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Your Nose Has Its Own Microbiome, And It Might Be Possible to Change It, Study Shows

30 MAY 2020

It's been widely reported how the mix of our gut bacteria can end up having a direct impact on our health. Now, new research points to a similar link between our wellbeing and the microbiome in the nose.

 

That's right – your nose is home to an entire host of microorganisms, just like the rest of your body. The different types of 'good' or 'bad' bacteria specific to the nasal cavities might end up protecting you from certain health issues, or putting you more at risk of others.

The inspiration for this new study came from the mother of one of the researchers, who was having problems with headaches and chronic rhinosinusitis – a condition that causes pain and swelling in the sinuses and nasal cavity.

"My mother had tried many different treatments, but none worked," says microbiologist Sarah Lebeer, from the University of Antwerp in Belgium. "I was thinking it's a pity that I could not advise her some good bacteria or probiotics for the nose. No one had ever really studied it."

Lebeer and her team analysed nose bacteria from 100 healthy volunteers and 225 people with chronic rhinosinusitis, characterising 30 different families of bacteria in all. One family in particular stood out: lactobacilli.

These bacteria were more abundant in the healthy group of study participants – up to 10 times more abundant in some cases. One particular strain of Lacticaseibacillus identified appeared to have adapted for nasal life, having evolved unique genes to manage the high oxygen levels in the cavity, and using thin tubes called fimbriae to help cling on.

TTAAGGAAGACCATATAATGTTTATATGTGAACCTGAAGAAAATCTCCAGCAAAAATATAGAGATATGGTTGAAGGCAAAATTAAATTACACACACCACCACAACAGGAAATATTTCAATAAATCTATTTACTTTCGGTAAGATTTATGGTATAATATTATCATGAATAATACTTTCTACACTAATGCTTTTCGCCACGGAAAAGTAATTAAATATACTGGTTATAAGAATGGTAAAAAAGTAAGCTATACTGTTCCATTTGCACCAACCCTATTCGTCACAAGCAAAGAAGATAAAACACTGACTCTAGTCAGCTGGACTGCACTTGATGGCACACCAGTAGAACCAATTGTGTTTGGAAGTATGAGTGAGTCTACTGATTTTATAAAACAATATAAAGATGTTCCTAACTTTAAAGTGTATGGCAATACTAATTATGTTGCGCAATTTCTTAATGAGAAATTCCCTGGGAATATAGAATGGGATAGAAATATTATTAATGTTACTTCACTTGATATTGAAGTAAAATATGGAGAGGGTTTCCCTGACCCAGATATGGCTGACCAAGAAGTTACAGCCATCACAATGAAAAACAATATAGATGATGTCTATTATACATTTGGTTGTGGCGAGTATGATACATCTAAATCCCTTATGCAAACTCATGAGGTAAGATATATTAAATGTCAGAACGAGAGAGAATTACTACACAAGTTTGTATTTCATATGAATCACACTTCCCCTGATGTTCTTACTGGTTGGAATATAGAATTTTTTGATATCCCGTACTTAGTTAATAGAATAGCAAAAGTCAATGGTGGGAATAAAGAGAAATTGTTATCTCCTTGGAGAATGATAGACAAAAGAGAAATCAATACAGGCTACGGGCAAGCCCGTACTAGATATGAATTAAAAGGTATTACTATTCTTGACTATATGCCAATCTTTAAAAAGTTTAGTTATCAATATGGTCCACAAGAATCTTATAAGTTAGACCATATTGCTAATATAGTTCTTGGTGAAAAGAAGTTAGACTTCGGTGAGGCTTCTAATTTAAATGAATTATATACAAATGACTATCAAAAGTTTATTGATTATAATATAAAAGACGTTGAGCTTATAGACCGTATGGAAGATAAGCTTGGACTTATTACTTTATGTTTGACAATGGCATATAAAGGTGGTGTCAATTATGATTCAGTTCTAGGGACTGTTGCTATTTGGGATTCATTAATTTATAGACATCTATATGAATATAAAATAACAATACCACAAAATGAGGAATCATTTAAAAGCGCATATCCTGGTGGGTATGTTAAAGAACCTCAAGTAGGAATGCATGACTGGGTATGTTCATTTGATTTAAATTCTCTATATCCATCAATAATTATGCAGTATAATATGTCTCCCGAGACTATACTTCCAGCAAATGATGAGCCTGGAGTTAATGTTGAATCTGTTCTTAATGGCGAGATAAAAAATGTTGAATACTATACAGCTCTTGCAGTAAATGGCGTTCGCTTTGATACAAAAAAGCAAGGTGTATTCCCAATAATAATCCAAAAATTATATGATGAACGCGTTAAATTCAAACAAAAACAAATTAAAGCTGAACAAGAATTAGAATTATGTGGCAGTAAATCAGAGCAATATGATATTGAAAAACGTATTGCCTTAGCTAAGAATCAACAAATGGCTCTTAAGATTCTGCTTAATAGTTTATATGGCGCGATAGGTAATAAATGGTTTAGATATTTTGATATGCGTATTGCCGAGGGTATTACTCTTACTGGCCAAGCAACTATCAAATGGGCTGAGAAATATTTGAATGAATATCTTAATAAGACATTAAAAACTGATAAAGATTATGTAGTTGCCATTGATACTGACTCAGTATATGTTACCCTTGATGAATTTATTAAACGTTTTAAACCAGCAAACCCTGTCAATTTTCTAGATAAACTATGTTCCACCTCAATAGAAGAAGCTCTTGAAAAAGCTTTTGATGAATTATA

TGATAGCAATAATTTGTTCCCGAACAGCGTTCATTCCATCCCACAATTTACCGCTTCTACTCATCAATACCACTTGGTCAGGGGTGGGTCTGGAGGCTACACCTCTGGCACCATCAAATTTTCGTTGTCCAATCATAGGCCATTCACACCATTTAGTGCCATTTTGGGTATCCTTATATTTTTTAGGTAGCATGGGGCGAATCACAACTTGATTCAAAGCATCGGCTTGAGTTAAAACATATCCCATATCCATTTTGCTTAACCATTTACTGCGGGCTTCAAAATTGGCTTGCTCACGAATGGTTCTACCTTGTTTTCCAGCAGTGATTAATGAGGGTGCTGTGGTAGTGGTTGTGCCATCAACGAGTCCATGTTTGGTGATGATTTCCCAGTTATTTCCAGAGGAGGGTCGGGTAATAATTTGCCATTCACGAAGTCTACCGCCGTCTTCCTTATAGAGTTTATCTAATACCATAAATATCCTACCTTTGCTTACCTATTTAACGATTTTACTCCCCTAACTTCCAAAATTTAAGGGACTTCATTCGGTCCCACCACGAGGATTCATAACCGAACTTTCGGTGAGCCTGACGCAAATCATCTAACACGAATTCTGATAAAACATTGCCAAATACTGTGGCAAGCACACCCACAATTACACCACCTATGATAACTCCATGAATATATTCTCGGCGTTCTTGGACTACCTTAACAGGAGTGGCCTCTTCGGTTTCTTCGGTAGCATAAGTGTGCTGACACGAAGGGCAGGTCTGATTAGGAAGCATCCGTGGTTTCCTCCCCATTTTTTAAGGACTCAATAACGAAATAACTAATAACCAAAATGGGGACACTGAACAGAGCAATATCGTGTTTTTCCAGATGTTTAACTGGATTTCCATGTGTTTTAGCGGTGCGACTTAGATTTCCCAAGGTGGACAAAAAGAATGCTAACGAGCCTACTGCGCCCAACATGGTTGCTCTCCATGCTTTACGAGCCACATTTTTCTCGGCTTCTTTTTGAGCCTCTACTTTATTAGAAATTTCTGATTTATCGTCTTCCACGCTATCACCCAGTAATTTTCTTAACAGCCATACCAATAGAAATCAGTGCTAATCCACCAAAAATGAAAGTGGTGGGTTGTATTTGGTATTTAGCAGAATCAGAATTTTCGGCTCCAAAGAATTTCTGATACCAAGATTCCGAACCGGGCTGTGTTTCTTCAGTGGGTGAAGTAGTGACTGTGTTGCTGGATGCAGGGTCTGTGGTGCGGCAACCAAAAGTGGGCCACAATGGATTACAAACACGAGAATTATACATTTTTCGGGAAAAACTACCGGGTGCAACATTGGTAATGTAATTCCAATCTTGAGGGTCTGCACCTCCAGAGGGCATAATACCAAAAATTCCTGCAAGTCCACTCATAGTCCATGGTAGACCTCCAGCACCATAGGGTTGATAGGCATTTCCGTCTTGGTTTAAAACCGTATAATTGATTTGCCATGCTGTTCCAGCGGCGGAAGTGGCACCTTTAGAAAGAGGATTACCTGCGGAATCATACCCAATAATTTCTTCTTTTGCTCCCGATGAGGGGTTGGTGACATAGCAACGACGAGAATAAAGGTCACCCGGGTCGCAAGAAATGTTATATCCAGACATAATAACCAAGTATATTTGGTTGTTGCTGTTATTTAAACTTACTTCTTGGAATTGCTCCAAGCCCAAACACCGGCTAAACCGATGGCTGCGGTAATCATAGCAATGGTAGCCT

The next problem for the researchers was testing whether the presence of these lactobacilli could be artificially introduced as a probiotic – something that can't be easily done using an animal model.

"There are actually no real good animal models or mechanistic models to study the interaction of nose bacteria and human host," says Lebeer. "The microbiome of the nose of mice compared with humans, it's certainly different."

In the end, the team created an experiment where one  lactobacillus strain was sprayed into the noses of 20 healthy volunteers, twice daily for two weeks. While the nasal cavity typically filters out foreign bodies, here the bacteria were able to colonise.

Any potential health effects of this intervention weren't measured scientifically, though some participants reported being able to breathe more easily as a result. But as a proof of concept, it shows that snorting probiotics might be possible.

It's important to point out the relatively small sample size at play here, which means it's too early to make generalisations about the population at large (and we certainly wouldn't recommend putting probiotic yoghurt up your nose just yet).

That said, the study shows enough evidence that the microbiomes in our noses could affect our health, just like the microbiomes in our stomachs and elsewhere in the body.

Further down the line, we might be able to come up with safe, effective treatments that can grow certain nose bacteria for improved wellbeing.

"We think that certain patients would benefit from remodelling their microbiome and introducing beneficial bacteria in their nose to reduce certain symptoms," says Lebeer. "But we still have a long way to go with clinical and further mechanistic studies."

The research has been published in Cell Reports.